Skirtings were reported by AWEX as receiving increased buyer interest across the week and were quoted dearer on each selling day.

Merino Cardings had another good week, however a more modest improvement across the three cardings indicators, but overall strong and solid demand.

The week ahead

There are an optimistic 43,315 bales rostered for next week, however the roster falls below 40,000 for the following weeks.

The market signals this week was that fine types were expensive and if not for currency relief we would have seen prices lower.

Medium and fine crossbreds however, along with skirtings and cardings seem to be bounding along, a case of glass half full for growers but at a time when overall it’s good to be a seller.

Global wheat stocks set to ‘crash’.

The world has been awash with wheat over the past six seasons. The adoption of modern farming practices and favorable weather around the world has created a situation where we have produced too much. We take a look at some new projections, and what has driven prices up in the past week.

I’ll admit, that it is a bit of an exaggeration to say that wheat stocks are crashing. Overnight the International Grains Council (IGC) have lowered their expectations for the 2018/19 global crop, with production falling 16.9mmt year on year, and end stocks down 3.4mmt. As we can see in figure 1, this is the first year since 2012/13 that end stocks are predicted to fall.

Although the world will still be left with abundant stocks at the end of the season, it will only take further downgrades in this season and 2019/20 to start placing pressure on supplies. Although it’s not nice to say, we need farmers in other territories to have a bad time.

The wheat market gave a solid attempt at a rally throughout the middle of the week, with futures up A$14/mt from the end of last week on Thursday. However, as we regularly witness with wheat maintaining a rally is a struggle, and A$3-4/mt were lost overnight (figure 2). It is expected that a large proportion of the fall overnight was spec driven, yet the fundamentals are still in play for a volatile futures market and we may yet see further advances due to US weather concerns.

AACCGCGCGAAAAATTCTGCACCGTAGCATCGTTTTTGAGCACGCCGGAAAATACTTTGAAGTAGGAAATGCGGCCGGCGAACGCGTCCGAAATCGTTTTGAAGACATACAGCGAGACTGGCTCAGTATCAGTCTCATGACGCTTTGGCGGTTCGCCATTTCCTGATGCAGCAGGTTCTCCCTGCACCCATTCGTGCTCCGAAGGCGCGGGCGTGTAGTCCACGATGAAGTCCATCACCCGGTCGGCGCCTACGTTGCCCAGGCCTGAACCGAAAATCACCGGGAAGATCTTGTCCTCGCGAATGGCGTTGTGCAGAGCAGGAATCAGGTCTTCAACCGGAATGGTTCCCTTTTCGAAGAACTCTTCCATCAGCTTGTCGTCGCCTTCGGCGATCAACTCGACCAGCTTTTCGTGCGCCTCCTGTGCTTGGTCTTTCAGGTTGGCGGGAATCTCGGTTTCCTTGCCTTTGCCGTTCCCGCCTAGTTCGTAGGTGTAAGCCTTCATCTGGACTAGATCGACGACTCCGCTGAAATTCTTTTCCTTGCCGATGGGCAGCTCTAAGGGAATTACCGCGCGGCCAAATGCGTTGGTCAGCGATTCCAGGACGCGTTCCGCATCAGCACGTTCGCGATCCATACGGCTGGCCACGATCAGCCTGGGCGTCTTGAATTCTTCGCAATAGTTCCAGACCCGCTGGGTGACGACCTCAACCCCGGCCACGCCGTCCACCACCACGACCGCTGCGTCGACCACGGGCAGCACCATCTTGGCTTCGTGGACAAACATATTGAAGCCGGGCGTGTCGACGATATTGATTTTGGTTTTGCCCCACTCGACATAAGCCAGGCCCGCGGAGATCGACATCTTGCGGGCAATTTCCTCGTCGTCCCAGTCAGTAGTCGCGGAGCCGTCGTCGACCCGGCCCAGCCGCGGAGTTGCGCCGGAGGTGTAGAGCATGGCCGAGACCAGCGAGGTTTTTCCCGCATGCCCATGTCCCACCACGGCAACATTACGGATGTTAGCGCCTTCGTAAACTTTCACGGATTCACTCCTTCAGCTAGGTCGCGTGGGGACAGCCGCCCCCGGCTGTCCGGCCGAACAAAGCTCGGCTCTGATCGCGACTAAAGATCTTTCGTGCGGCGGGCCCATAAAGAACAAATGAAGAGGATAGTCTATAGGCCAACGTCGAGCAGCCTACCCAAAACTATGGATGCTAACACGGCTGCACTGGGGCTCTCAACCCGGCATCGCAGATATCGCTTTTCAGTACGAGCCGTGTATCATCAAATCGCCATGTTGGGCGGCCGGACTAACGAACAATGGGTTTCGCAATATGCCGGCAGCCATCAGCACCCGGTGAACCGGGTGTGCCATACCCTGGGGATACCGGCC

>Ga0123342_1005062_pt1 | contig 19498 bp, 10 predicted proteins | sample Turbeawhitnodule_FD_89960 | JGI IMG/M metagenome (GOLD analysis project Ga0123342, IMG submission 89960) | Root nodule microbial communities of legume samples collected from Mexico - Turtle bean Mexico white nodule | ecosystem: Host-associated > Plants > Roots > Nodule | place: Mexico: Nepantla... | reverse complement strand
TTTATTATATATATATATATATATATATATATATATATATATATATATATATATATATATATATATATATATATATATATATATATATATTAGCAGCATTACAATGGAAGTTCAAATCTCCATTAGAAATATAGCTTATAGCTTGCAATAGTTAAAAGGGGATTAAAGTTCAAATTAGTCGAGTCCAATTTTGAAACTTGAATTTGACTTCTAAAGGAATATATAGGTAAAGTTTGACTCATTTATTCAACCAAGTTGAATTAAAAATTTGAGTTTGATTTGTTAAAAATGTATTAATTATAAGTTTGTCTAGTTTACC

As all farmers in Australia know, Anzac day is the traditional point when the planting of the crop goes into full swing. In our conversations with growers around the country, it is clear that a lot of the crop is going into the ground dry, with the hope of some starting rains in the coming weeks. At present the soil moisture profile (see map) remains poor across the bulk of the Australian wheat belt.

What does it mean/next week?:

Producers: The focus will continue to be on planting the crop and performing rain dances. The buyers are likely to continue paying strong basis levels whilst major crop concerns persist. This will allow Australian producers to maintain a strong premium above international levels.

Consumers: There is a long way to go before harvest, and the rain could come and produce a bountiful crop, however it is worthwhile enacting a risk management plan to ensure that you are not exposed to worst case scenarios.

Strike whilst the iron is hot.

The wheat market has regained some of its strength on the back of fundamentals. This is great timing as we start to plant the crop for the coming season. In this week’s comment, we look at the SRW/HRW spread and the iron ore market.

The wheat futures market has improved over the past two sessions, to return to the levels from mid-Thursday last week (figure 1). The trade continues to be concerned about weather conditions in the US, both with the winter crop, and potential issues with spring crop planting.

In Texas, Oklahoma and Kansa, drought ratings remain severe (see map). The continued drought conditions have started to place a premium on the HRW grown in these areas (figure 2). The spread between HRW and SRW has been very narrow in recent years but have now started to branch from one another. Many will remember the same happening last year with MGEX futures, heading to a massive premium over SRW/HRW.

The Australian dollar has continued to remain strong at a range between 76¢ and 78¢, for the past two months. In the past week, an upsurge in crude oil prices, has flowed onto the iron ore market, with an expectation of increased demand. In figure 3, Singapore iron ore futures are illustrated alongside the A$. We can see a relationship between the two, which points towards a strengthening of the A$ if the iron ore rally is sustained.

A rise in the A$ will make our export products less attractive, however on the flipside will in theory make our imported products cheaper (fertilizer/chemicals/machinery).

What does it mean/next week?:

The situation in the US is poor, and the further we get through the year with sustained drought conditions the less likely they will have a reversal of fortunes. The question still remains, with huge global stocks, how far can the market go?

A sea of red as EYCI dips under 500¢.